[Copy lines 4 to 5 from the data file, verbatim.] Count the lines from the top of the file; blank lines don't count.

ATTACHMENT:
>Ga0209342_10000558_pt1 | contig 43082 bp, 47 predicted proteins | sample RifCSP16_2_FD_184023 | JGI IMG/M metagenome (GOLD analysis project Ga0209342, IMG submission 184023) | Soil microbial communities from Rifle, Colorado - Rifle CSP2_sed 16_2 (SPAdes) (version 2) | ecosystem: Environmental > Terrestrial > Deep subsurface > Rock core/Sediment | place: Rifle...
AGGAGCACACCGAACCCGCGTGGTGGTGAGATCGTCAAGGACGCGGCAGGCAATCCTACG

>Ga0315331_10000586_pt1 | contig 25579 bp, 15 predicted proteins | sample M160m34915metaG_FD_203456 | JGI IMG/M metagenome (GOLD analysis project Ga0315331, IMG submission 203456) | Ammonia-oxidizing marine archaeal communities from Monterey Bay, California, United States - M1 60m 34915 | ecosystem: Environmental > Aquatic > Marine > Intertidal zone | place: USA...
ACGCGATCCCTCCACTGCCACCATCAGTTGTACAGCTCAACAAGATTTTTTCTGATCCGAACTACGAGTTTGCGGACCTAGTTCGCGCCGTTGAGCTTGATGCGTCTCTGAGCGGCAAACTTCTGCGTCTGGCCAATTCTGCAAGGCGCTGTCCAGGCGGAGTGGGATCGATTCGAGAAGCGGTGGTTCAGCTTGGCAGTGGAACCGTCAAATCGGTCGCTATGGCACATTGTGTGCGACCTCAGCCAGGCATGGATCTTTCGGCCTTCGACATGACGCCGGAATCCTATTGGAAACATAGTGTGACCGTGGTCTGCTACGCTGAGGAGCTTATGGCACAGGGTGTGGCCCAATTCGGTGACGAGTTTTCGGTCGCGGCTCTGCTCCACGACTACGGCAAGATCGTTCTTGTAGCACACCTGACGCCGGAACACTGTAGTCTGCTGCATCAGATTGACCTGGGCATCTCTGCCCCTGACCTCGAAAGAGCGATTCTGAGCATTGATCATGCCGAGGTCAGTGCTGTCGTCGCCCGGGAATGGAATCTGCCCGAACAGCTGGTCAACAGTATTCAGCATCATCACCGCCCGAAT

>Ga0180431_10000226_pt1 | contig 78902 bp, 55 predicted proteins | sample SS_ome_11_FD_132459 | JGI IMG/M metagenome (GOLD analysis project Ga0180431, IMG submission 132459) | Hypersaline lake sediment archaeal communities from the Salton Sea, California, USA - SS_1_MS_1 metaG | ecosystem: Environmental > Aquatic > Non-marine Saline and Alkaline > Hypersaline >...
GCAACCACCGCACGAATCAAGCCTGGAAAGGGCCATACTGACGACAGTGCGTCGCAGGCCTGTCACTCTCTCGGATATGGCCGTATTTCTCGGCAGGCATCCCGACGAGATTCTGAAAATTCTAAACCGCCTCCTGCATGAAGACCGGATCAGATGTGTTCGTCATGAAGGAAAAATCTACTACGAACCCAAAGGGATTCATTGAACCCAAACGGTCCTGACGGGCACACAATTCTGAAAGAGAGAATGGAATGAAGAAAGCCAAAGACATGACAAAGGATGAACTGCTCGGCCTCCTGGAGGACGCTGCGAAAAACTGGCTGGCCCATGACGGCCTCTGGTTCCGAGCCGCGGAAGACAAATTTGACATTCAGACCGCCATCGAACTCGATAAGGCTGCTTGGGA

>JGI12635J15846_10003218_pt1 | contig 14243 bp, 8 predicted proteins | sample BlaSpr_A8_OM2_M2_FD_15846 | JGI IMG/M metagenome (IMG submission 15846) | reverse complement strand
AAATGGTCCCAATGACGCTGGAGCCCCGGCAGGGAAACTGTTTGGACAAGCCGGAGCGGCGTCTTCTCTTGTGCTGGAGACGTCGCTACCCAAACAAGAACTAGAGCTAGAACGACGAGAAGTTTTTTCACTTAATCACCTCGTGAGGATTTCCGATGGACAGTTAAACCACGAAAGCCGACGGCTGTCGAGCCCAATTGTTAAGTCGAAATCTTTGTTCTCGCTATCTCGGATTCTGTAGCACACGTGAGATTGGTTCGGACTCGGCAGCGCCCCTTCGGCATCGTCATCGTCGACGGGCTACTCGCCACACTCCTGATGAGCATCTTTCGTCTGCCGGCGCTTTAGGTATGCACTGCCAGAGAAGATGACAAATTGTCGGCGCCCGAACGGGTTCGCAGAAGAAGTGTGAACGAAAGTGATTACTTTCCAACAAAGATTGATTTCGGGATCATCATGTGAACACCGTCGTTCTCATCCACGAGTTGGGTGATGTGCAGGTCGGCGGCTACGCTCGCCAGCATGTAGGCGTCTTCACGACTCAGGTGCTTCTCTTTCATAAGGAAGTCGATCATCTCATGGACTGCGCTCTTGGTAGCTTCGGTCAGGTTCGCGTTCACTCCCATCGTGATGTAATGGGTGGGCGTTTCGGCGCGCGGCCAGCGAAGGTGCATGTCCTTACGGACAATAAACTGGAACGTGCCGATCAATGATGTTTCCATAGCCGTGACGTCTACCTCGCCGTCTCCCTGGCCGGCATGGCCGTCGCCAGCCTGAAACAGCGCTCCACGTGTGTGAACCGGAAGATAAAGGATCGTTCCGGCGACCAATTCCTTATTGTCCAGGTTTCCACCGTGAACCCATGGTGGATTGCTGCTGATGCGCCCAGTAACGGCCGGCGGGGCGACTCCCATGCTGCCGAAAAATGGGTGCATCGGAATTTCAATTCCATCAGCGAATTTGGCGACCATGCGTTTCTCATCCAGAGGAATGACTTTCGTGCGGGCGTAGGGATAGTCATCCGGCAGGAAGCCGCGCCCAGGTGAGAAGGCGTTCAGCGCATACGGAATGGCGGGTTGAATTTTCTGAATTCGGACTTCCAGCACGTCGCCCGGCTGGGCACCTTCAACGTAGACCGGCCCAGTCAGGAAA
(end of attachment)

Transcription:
ACGCGATCCCTCCACTGCCACCATCAGTTGTACAGCTCAACAAGATTTTTTCTGATCCGAACTACGAGTTTGCGGACCTAGTTCGCGCCGTTGAGCTTGATGCGTCTCTGAGCGGCAAACTTCTGCGTCTGGCCAATTCTGCAAGGCGCTGTCCAGGCGGAGTGGGATCGATTCGAGAAGCGGTGGTTCAGCTTGGCAGTGGAACCGTCAAATCGGTCGCTATGGCACATTGTGTGCGACCTCAGCCAGGCATGGATCTTTCGGCCTTCGACATGACGCCGGAATCCTATTGGAAACATAGTGTGACCGTGGTCTGCTACGCTGAGGAGCTTATGGCACAGGGTGTGGCCCAATTCGGTGACGAGTTTTCGGTCGCGGCTCTGCTCCACGACTACGGCAAGATCGTTCTTGTAGCACACCTGACGCCGGAACACTGTAGTCTGCTGCATCAGATTGACCTGGGCATCTCTGCCCCTGACCTCGAAAGAGCGATTCTGAGCATTGATCATGCCGAGGTCAGTGCTGTCGTCGCCCGGGAATGGAATCTGCCCGAACAGCTGGTCAACAGTATTCAGCATCATCACCGCCCGAAT

>Ga0180431_10000226_pt1 | contig 78902 bp, 55 predicted proteins | sample SS_ome_11_FD_132459 | JGI IMG/M metagenome (GOLD analysis project Ga0180431, IMG submission 132459) | Hypersaline lake sediment archaeal communities from the Salton Sea, California, USA - SS_1_MS_1 metaG | ecosystem: Environmental > Aquatic > Non-marine Saline and Alkaline > Hypersaline >...